Interesting thought. I guess there is value in potential adversaries thinking you are bad at detecting and identifying stuff you are actually good at -- but there would also seem to be downsides to appearing inept (both to your adversaries and to your funders among the politicians and taxpayers.) If Congress wants to hold hearings on the Navy UAPs, hearings looking into why the Navy is leaking like a sieve, why they seem incompetent in identifying these particular cases and the like might be a good set of topics.
Did the AOIMSG (Pentagon's Airborne Object Identification and Management Synchronization Group -- gotta love these novel acronyms for the same charade that's been kept going to pander to public demands) or Bray specifically
claim all the bokeh in the footage are drones? Or was it more of a passing reference to the fact that the bokeh footage was filmed during a drone encounter?
The charge of Navy ineptitude is starting to feel well-founded. However, if mistaking all the bokeh for drones is only the SNOOPIE sailors' initial impression while the AOIMSG withholds from pronouncing any official conclusion due to confidentiality considerations, then the ineptitude isn't half as alarming. Perhaps there's no need for the AOIMSG to embarrass the SNOOPIE teams making glaring initial misidentifications (I know, a gracious thought which may over-estimate the professionalism and virtue of the AOIMSG).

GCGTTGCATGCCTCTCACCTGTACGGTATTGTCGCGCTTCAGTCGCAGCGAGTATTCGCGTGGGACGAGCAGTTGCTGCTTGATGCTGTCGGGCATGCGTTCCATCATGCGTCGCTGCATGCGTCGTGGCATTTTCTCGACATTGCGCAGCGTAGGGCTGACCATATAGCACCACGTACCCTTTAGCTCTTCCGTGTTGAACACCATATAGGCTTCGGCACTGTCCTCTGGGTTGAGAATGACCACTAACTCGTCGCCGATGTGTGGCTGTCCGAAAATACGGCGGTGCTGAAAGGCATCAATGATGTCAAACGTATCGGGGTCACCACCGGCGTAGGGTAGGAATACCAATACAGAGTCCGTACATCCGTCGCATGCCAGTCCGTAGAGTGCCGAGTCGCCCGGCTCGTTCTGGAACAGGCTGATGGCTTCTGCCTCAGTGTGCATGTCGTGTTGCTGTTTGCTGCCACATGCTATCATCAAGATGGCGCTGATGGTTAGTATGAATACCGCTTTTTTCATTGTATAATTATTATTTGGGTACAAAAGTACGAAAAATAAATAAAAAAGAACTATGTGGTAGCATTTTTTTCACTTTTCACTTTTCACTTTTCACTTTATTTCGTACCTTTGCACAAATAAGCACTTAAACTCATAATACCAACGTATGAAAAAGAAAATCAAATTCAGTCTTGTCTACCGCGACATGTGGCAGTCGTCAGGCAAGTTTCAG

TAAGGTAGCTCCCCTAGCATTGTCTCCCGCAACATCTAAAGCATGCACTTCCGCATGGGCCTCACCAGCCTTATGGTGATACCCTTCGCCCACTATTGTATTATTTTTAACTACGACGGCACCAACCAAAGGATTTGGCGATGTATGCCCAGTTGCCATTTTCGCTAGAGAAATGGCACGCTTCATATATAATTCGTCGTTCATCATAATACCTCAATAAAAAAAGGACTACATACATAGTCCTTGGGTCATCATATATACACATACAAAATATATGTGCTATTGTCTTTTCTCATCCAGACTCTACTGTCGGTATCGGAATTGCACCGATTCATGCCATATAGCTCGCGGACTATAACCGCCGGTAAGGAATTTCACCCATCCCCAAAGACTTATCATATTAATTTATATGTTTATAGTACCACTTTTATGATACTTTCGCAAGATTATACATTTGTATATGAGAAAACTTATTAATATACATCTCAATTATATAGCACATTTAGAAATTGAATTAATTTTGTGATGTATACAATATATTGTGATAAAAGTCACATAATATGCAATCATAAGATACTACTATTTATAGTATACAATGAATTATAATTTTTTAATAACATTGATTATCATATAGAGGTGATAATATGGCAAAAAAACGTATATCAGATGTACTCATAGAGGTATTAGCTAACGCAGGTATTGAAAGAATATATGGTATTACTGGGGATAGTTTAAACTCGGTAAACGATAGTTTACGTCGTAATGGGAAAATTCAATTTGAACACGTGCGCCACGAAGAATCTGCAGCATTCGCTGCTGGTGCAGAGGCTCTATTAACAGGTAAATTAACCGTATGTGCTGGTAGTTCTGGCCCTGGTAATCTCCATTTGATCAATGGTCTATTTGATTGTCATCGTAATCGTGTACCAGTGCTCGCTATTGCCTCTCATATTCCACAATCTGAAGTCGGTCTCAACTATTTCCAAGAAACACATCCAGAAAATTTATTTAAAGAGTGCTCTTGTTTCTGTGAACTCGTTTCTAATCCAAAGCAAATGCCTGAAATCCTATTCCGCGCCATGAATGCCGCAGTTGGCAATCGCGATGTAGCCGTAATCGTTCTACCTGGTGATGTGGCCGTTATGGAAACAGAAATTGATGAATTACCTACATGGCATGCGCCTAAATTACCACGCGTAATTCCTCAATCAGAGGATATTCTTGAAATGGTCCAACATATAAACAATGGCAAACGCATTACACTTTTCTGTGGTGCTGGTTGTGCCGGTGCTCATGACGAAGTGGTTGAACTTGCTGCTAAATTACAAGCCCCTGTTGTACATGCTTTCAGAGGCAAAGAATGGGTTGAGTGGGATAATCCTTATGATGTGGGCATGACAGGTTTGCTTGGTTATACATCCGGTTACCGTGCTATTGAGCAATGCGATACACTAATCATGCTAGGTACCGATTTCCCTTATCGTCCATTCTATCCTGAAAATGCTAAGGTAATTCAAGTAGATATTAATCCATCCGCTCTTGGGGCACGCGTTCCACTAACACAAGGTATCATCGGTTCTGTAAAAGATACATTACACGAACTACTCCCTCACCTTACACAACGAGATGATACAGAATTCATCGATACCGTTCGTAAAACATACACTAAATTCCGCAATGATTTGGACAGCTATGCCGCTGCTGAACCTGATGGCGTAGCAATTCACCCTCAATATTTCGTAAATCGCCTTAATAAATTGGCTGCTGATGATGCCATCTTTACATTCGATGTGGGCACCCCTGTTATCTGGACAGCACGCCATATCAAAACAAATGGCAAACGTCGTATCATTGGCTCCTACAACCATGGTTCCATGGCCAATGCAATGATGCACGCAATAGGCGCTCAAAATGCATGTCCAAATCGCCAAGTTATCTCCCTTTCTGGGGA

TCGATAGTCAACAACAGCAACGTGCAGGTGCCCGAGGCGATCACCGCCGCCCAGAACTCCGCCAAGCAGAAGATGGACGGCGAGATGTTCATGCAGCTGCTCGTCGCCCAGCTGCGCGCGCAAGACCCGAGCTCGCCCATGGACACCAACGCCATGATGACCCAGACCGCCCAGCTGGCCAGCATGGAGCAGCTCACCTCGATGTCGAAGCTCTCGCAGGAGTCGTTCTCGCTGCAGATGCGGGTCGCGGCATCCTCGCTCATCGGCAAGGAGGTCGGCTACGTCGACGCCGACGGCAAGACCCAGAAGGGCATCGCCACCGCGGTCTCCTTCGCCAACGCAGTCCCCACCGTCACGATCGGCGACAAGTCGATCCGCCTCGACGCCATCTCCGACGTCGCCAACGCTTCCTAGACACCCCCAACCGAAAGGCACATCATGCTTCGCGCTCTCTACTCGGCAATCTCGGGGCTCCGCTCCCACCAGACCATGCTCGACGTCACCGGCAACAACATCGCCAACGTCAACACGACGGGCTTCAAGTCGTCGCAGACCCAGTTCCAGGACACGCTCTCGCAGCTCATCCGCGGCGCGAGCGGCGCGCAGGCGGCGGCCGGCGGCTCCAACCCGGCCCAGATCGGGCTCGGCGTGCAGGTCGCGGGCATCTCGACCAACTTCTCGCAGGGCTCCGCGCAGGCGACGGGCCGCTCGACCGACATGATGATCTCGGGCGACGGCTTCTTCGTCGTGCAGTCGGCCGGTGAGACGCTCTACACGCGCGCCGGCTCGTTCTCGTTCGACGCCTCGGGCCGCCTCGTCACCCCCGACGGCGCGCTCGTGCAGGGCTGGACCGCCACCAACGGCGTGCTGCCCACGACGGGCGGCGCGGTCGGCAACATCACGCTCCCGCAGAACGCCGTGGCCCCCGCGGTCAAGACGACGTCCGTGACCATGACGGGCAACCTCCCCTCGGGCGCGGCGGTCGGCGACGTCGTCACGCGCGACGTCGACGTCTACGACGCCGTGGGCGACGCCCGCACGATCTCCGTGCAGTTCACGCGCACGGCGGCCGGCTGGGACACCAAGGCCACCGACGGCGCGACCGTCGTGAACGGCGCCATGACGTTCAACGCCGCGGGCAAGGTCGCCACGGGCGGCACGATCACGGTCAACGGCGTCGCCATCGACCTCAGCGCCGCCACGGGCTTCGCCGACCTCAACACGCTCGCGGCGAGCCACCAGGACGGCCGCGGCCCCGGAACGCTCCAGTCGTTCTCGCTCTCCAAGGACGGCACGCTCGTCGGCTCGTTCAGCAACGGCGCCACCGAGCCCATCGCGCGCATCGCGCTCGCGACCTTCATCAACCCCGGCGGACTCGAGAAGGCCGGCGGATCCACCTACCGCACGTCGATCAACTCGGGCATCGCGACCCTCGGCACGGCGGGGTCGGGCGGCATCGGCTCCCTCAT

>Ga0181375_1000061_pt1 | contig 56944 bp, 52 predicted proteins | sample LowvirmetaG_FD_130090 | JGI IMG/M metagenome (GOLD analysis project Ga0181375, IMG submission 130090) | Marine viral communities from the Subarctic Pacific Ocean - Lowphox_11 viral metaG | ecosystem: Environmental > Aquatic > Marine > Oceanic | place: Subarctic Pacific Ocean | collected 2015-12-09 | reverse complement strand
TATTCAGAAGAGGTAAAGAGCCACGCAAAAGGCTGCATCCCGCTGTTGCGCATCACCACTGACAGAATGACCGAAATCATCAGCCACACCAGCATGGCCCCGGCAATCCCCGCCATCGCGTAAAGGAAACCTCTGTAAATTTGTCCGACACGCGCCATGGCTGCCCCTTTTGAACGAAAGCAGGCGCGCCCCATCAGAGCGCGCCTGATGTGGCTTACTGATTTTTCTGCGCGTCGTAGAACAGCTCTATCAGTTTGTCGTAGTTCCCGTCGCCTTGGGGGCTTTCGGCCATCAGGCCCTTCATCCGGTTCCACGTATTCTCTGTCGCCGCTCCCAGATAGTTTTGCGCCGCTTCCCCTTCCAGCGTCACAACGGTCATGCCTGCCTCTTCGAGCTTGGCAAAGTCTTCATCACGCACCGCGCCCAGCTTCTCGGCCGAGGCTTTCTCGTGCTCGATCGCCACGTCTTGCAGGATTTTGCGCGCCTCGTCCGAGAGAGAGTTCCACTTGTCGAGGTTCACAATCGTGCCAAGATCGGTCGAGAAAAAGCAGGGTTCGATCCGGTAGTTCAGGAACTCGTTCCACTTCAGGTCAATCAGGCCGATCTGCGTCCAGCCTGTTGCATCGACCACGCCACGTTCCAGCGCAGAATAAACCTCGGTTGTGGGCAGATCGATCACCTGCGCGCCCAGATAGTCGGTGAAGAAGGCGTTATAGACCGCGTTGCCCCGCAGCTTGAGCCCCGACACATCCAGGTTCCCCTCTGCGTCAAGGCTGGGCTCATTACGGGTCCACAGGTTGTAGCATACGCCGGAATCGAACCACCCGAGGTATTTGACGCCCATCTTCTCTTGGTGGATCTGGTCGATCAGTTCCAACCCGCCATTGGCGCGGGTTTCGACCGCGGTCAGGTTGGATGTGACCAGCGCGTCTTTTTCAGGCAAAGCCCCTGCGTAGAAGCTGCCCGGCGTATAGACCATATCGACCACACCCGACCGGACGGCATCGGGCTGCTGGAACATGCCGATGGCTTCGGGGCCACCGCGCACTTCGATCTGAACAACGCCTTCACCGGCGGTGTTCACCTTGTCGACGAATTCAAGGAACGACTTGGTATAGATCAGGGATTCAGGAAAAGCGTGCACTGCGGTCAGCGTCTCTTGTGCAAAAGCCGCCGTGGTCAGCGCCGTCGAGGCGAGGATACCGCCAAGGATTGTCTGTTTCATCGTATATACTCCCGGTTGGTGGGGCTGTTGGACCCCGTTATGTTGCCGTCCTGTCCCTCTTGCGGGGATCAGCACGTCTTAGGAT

What seems clear though is that from the perspective of DoD core functions, the AOIMSG, just as its predecessors UAPTF and AATIP, remains largely a fringe exercise in compliance with congressional assignment and prompted by the merging of several political agendas within the Congress. These agendas include a genuine interest in alien technology (e.g. Reid/Bigelow/Elizondo lobby), concern for rival nation military capabilities (e.g. Rubio), as well as winning over an alien-believing demographic of voters in the name of public interest (congressmen across the aisle).
The DoD is unlikely to express objections if such a fringe entity secures funding from outside its core budget, concerns itself with unclassified or leaked data, and strengthens Pentagon's public relations with the Congress and the general public. However, there's good grounds to believe the DoD core organization does not
rely on the AOIMSG when carrying out its routine or special operations ISR (intelligence, surveillance and reconnaissance) tasks and that it remains hesitant to share classified information with such a highly public entity created under public pressure.
The latter would also account for why the AOIMSG/UAPTF reports consistently read like book reports by 3rd graders who didn't really read the book (something I won't confirm nor deny doing as a kid many times over). They're constantly themselves in the dark when it comes to the nitty gritty of what's actually being sighted, encountered, concluded and followed up in consequence.